I left my junior year studying abroad in Delhi convinced that economics was the key to understanding all of the world’s problems. I had studied with an Indian micro-economist at Delhi University, and he had taken me to field sites in Haryana, Rajasthan and Himachal Pradesh. During these trips we sat down with families and organizations, often spending the whole weekend collecting data. We normally began each field visit by trying to collect quantitative information about income and daily expenses, costs of school and family population. However more interesting descriptions emerged from people about the discrepancies of how policies were intended and what was being enacted. For example, we asked about the amount of money people received from the government employment schemes, but people told us about the performances they had to do to get the money. Or we tried to get data on school enrollment and attendance, but students told us about the hours of self study while their teachers chewed paan and read the newspaper. When I returned to the University of Texas, economics as a discipline did not seem to value the qualitative aspects of research. Instead, I was supposed to generate macro data that could be expressed in quantities and analyzed through econometric formulas. I was told that if I wanted to be an economist, I would be better off just taking math courses rather than courses that would help me understand more about life in rural India.
In this time of confusion,, I stumbled across a professor in the anthropology department, Heather Hindman, who studies development in Nepal. We began to chat about our various research interests and immediately connected. We talked about qualitative research, traveling to rural towns, and learning about the on-the-ground impacts of development initiatives. I began working with her closely on designing my senior research project to look at the role of education in the Indian state of Sikkim. I began thinking about the relationship between people and the state, power, and the ways in which people might resist normative educational institutions like schools.
These questions framed the next two years of my life in rural Yunnan, where I worked as a teaching fellow with the nonprofit Teach for China (TFC). As part of the Teach for All network, TFC optimistically believes that new graduates from China and the United States can solve the complex problems of education inequality between China’s urban and rural schools. I was placed in a village outside of Tengchong, about two hours away from the Burmese-Chinese border. As a teacher my focus became a group of rowdy boys in my sixth grade English class. Both my best friends and my nemeses, they would test the boundaries of school by bringing both dead and living animals to class and turning anything and everything into a weapon. Why did these boys work so actively to disrupt and resist school?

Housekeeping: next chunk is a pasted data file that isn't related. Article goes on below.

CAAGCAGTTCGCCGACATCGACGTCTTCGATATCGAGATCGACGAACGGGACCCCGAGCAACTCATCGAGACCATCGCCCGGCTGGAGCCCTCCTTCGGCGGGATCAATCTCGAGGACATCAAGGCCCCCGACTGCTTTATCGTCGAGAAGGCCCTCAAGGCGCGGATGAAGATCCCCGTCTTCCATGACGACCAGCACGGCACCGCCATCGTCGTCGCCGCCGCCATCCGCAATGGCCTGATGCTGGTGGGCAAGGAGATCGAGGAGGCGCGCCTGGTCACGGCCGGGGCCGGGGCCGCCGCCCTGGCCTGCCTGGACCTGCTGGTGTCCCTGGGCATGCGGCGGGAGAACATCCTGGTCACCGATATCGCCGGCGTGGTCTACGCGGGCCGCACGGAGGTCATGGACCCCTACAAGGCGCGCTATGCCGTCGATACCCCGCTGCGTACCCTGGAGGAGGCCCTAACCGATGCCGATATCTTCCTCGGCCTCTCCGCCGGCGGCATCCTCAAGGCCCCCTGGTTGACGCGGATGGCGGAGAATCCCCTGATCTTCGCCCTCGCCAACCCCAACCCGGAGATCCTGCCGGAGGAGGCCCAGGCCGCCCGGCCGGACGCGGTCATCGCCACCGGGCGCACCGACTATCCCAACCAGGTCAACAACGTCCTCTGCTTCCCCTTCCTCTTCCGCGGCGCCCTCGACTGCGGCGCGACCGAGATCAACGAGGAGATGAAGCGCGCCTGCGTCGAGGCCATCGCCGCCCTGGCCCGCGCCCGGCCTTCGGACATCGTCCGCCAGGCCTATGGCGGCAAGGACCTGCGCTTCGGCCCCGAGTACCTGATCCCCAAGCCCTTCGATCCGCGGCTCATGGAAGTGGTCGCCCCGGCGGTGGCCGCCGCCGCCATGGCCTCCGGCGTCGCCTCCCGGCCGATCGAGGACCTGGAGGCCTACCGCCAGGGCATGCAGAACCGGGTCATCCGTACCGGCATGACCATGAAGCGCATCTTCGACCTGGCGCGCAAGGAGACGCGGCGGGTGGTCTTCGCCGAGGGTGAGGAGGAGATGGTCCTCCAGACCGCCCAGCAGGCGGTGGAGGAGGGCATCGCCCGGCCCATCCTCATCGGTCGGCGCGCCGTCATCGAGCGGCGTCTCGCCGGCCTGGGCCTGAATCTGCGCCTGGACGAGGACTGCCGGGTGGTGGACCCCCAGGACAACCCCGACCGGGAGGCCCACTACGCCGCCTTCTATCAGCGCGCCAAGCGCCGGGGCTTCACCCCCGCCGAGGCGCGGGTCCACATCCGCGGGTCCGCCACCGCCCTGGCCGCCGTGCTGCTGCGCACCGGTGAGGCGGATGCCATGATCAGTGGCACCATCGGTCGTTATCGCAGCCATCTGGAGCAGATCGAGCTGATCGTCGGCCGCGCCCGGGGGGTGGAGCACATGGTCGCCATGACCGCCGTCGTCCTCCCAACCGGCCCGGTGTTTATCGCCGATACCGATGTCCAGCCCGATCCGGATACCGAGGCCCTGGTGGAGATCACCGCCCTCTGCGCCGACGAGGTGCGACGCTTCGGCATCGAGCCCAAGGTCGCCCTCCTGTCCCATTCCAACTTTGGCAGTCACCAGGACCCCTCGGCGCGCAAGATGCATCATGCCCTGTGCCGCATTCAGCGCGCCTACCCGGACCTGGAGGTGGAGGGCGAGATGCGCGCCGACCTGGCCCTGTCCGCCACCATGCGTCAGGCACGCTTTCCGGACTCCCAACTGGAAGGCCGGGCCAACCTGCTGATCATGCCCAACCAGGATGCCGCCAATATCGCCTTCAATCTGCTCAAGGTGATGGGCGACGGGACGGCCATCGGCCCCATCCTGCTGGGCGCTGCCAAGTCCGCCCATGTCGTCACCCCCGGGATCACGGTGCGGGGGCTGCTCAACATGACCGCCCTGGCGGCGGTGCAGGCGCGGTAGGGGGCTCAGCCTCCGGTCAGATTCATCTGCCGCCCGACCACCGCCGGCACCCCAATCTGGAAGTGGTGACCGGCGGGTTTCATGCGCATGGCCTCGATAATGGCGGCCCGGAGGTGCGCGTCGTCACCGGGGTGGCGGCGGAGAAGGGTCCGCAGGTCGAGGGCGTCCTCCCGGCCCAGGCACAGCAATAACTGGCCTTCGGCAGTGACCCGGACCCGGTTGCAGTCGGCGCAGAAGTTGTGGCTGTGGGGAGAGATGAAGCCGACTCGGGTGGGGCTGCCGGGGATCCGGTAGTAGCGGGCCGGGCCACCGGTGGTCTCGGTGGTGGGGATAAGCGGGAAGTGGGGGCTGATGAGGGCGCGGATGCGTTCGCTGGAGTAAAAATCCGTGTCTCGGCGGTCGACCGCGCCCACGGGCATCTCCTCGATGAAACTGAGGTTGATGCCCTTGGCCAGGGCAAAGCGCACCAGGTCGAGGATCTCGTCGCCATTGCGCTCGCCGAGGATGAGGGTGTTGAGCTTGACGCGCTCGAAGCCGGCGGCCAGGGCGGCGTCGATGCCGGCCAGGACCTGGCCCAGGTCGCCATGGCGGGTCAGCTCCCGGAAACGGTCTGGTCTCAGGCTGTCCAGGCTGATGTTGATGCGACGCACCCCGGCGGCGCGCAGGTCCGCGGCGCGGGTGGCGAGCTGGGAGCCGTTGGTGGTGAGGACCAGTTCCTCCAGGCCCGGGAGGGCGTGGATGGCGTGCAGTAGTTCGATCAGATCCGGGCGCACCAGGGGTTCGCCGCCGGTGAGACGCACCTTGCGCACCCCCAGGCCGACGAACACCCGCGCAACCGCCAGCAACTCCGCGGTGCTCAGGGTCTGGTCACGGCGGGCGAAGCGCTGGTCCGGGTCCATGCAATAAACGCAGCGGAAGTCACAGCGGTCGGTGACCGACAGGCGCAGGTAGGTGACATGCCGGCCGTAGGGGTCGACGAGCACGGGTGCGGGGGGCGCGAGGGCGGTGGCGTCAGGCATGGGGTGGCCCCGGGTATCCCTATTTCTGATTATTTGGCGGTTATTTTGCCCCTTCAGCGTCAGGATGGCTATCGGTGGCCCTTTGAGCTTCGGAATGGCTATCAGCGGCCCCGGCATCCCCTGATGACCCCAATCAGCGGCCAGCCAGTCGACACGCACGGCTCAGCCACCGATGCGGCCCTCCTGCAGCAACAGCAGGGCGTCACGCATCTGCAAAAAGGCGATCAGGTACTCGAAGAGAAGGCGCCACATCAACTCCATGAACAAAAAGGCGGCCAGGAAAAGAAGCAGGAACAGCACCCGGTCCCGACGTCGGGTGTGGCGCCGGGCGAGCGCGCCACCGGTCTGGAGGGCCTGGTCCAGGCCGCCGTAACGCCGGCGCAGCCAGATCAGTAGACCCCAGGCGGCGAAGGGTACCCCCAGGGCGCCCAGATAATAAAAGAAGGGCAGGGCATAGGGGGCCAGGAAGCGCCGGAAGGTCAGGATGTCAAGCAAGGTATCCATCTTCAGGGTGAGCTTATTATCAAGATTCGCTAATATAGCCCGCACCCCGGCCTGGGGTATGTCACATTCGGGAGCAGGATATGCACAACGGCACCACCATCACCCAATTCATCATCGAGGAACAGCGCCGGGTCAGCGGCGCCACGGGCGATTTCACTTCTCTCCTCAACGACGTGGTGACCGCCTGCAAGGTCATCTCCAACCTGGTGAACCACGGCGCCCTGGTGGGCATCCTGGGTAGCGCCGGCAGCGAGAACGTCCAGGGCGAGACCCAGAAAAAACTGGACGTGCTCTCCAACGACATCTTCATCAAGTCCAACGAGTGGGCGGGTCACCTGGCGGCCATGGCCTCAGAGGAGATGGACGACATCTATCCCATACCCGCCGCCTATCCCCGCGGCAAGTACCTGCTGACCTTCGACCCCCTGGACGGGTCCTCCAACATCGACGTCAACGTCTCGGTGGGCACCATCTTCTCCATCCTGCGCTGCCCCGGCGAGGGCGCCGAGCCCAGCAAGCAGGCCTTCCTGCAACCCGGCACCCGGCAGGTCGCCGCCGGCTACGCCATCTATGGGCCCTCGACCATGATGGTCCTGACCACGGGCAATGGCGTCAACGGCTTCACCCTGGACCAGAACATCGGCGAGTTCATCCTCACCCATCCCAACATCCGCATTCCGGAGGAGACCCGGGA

In the hope of returning to this village, I enrolled in Columbia’s Teachers College to learn the research skills and theoretical frameworks that might help me better understand students at my school. The coursework in the anthropology department has been extremely useful in helping me frame my questions and work towards getting back to the field. In Professor de Wolfe’s ethnographic methods course this semester, we are actually practicing methodology every single week. Despite a larger ethnographic project that we have to turn in as a final paper for her class, she regularly gives us interactive mini-assignments. Through these weekly assignments, we are able to practice the skills we need to conduct research, get insightful, detailed feedback from Professor de Wolfe and take time to speak with our classmates about our ideas and observations. Anthropology at TC of Columbia also has a strong foundation in teaching social theory, which I find to be necessary for re-thinking common sense problems with schooling or development. In Professor Varenne’s course I am pushed to reassess what I meant by the word “education.” He regularly assigns fascinating ethnographies that complicate and redefine what schooling is. I have also gained a great deal from Professor Limerick’s Anthropology of Power course, which has provided an incredible reading list for developing a framework to study many of the power dynamics that I have seen in my own research.
This summer (2016), I hope to return to Yunnan to do fieldwork for my independent research project. After a year of thinking about, writing, and discussing proposals with peers, my research questions have become more articulate and meaningful. I am looking forward to writing up my findings and getting meaningful feedback on my work through the master’s/doctoral student colloquium so that I can continue and expand this project for when I apply to doctoral programs.
*Andrew Wortham is a first year M.A. student in Anthropology.